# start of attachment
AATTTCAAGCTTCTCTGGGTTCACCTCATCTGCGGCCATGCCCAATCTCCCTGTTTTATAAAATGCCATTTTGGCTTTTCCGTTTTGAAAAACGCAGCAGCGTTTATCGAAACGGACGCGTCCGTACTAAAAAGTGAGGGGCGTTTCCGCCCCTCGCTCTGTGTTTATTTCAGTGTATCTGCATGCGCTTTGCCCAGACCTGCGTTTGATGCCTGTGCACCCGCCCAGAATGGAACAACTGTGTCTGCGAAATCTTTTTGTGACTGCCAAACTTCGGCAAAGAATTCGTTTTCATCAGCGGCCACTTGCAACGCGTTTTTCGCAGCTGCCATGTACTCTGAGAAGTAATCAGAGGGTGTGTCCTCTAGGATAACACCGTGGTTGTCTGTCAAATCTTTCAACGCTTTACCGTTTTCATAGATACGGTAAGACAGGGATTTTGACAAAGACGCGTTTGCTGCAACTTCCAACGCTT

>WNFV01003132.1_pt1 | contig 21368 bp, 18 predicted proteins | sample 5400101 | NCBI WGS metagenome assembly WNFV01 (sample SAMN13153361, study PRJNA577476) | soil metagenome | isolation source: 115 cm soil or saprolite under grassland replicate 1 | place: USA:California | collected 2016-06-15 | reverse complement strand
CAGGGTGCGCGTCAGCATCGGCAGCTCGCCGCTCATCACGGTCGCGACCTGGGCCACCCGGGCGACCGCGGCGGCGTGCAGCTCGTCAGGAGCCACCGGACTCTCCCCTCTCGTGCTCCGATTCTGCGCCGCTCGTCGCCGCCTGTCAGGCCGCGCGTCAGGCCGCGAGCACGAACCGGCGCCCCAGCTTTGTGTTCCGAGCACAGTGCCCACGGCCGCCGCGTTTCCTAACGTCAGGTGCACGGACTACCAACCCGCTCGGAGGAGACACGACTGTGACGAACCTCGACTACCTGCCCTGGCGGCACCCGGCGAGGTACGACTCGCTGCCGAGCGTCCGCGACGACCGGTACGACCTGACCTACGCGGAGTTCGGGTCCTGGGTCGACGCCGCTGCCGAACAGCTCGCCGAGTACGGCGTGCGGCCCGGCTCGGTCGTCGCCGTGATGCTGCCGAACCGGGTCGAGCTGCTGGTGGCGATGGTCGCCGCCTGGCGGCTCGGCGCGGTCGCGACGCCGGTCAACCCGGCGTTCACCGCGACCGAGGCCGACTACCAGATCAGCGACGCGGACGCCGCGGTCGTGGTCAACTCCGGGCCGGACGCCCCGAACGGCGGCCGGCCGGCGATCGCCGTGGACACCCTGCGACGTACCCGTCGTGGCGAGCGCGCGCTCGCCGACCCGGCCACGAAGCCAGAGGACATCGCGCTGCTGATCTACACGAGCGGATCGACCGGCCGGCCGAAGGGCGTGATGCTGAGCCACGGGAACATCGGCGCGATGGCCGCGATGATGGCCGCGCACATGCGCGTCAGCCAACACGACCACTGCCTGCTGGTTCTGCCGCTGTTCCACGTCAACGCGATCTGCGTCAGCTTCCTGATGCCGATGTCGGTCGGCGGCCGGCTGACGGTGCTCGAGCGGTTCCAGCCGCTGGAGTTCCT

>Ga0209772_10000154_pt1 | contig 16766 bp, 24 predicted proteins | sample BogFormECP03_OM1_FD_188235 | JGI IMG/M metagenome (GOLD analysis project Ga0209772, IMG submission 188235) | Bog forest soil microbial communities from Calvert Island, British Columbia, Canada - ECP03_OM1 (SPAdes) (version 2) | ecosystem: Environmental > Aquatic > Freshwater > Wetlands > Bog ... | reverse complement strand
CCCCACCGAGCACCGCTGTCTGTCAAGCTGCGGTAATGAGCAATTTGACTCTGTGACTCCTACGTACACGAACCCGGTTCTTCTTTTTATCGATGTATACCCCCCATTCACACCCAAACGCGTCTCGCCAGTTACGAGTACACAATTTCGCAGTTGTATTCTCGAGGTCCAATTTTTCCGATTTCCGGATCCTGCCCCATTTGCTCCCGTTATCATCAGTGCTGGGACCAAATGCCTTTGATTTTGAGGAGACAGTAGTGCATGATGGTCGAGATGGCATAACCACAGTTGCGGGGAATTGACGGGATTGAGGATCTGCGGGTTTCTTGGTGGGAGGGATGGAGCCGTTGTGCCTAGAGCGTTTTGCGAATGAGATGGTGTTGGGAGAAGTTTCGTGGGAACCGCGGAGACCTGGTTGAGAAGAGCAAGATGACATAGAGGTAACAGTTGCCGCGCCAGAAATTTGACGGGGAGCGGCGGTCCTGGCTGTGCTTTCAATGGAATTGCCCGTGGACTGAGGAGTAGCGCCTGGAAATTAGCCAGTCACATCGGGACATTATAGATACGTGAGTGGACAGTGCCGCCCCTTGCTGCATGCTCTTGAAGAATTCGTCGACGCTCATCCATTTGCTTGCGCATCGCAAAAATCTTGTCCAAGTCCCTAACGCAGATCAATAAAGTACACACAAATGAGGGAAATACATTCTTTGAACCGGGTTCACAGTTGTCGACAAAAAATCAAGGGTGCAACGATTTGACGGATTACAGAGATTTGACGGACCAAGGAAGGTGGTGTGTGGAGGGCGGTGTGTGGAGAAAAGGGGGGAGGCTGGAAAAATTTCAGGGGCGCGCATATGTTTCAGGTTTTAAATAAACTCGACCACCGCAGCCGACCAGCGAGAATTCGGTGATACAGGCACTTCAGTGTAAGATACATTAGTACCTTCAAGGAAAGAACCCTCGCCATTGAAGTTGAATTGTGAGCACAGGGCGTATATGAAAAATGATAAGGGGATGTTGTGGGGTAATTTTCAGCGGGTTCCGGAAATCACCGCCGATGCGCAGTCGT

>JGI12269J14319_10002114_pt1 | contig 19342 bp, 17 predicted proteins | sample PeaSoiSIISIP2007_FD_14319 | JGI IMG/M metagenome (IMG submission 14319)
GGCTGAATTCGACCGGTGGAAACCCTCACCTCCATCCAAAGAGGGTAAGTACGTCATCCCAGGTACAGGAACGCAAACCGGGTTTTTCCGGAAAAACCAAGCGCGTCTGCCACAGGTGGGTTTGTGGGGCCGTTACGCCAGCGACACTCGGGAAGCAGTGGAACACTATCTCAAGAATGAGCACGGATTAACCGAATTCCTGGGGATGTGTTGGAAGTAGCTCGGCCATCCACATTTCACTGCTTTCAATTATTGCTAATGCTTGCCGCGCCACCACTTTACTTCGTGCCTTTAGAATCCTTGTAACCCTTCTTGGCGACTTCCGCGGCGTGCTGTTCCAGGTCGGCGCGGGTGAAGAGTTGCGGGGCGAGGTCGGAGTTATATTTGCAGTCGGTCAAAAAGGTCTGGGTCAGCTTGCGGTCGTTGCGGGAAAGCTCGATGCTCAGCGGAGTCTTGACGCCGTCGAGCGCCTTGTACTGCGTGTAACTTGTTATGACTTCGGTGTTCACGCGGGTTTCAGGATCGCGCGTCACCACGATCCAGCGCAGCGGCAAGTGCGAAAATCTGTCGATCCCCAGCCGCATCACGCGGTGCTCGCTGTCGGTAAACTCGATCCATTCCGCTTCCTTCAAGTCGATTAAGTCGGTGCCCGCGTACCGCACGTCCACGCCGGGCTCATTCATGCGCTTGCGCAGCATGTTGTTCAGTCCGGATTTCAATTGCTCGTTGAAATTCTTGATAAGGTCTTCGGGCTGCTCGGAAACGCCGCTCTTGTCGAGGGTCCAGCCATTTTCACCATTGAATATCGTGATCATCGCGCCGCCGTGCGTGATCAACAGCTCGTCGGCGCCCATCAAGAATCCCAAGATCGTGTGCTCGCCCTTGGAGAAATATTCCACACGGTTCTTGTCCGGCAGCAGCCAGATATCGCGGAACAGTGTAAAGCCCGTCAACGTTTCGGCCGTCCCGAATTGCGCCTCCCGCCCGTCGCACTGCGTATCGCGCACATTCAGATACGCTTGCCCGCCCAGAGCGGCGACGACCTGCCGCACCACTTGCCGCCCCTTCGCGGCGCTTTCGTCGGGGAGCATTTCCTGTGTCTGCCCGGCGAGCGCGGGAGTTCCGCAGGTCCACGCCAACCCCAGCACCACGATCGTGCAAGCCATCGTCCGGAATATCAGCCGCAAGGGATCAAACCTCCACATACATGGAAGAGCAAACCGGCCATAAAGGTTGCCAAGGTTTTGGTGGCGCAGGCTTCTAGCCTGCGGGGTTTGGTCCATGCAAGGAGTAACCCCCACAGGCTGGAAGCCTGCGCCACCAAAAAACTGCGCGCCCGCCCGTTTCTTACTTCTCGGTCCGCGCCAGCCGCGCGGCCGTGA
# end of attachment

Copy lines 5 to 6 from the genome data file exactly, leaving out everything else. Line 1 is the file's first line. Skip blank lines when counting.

CCCCACCGAGCACCGCTGTCTGTCAAGCTGCGGTAATGAGCAATTTGACTCTGTGACTCCTACGTACACGAACCCGGTTCTTCTTTTTATCGATGTATACCCCCCATTCACACCCAAACGCGTCTCGCCAGTTACGAGTACACAATTTCGCAGTTGTATTCTCGAGGTCCAATTTTTCCGATTTCCGGATCCTGCCCCATTTGCTCCCGTTATCATCAGTGCTGGGACCAAATGCCTTTGATTTTGAGGAGACAGTAGTGCATGATGGTCGAGATGGCATAACCACAGTTGCGGGGAATTGACGGGATTGAGGATCTGCGGGTTTCTTGGTGGGAGGGATGGAGCCGTTGTGCCTAGAGCGTTTTGCGAATGAGATGGTGTTGGGAGAAGTTTCGTGGGAACCGCGGAGACCTGGTTGAGAAGAGCAAGATGACATAGAGGTAACAGTTGCCGCGCCAGAAATTTGACGGGGAGCGGCGGTCCTGGCTGTGCTTTCAATGGAATTGCCCGTGGACTGAGGAGTAGCGCCTGGAAATTAGCCAGTCACATCGGGACATTATAGATACGTGAGTGGACAGTGCCGCCCCTTGCTGCATGCTCTTGAAGAATTCGTCGACGCTCATCCATTTGCTTGCGCATCGCAAAAATCTTGTCCAAGTCCCTAACGCAGATCAATAAAGTACACACAAATGAGGGAAATACATTCTTTGAACCGGGTTCACAGTTGTCGACAAAAAATCAAGGGTGCAACGATTTGACGGATTACAGAGATTTGACGGACCAAGGAAGGTGGTGTGTGGAGGGCGGTGTGTGGAGAAAAGGGGGGAGGCTGGAAAAATTTCAGGGGCGCGCATATGTTTCAGGTTTTAAATAAACTCGACCACCGCAGCCGACCAGCGAGAATTCGGTGATACAGGCACTTCAGTGTAAGATACATTAGTACCTTCAAGGAAAGAACCCTCGCCATTGAAGTTGAATTGTGAGCACAGGGCGTATATGAAAAATGATAAGGGGATGTTGTGGGGTAATTTTCAGCGGGTTCCGGAAATCACCGCCGATGCGCAGTCGT

>JGI12269J14319_10002114_pt1 | contig 19342 bp, 17 predicted proteins | sample PeaSoiSIISIP2007_FD_14319 | JGI IMG/M metagenome (IMG submission 14319)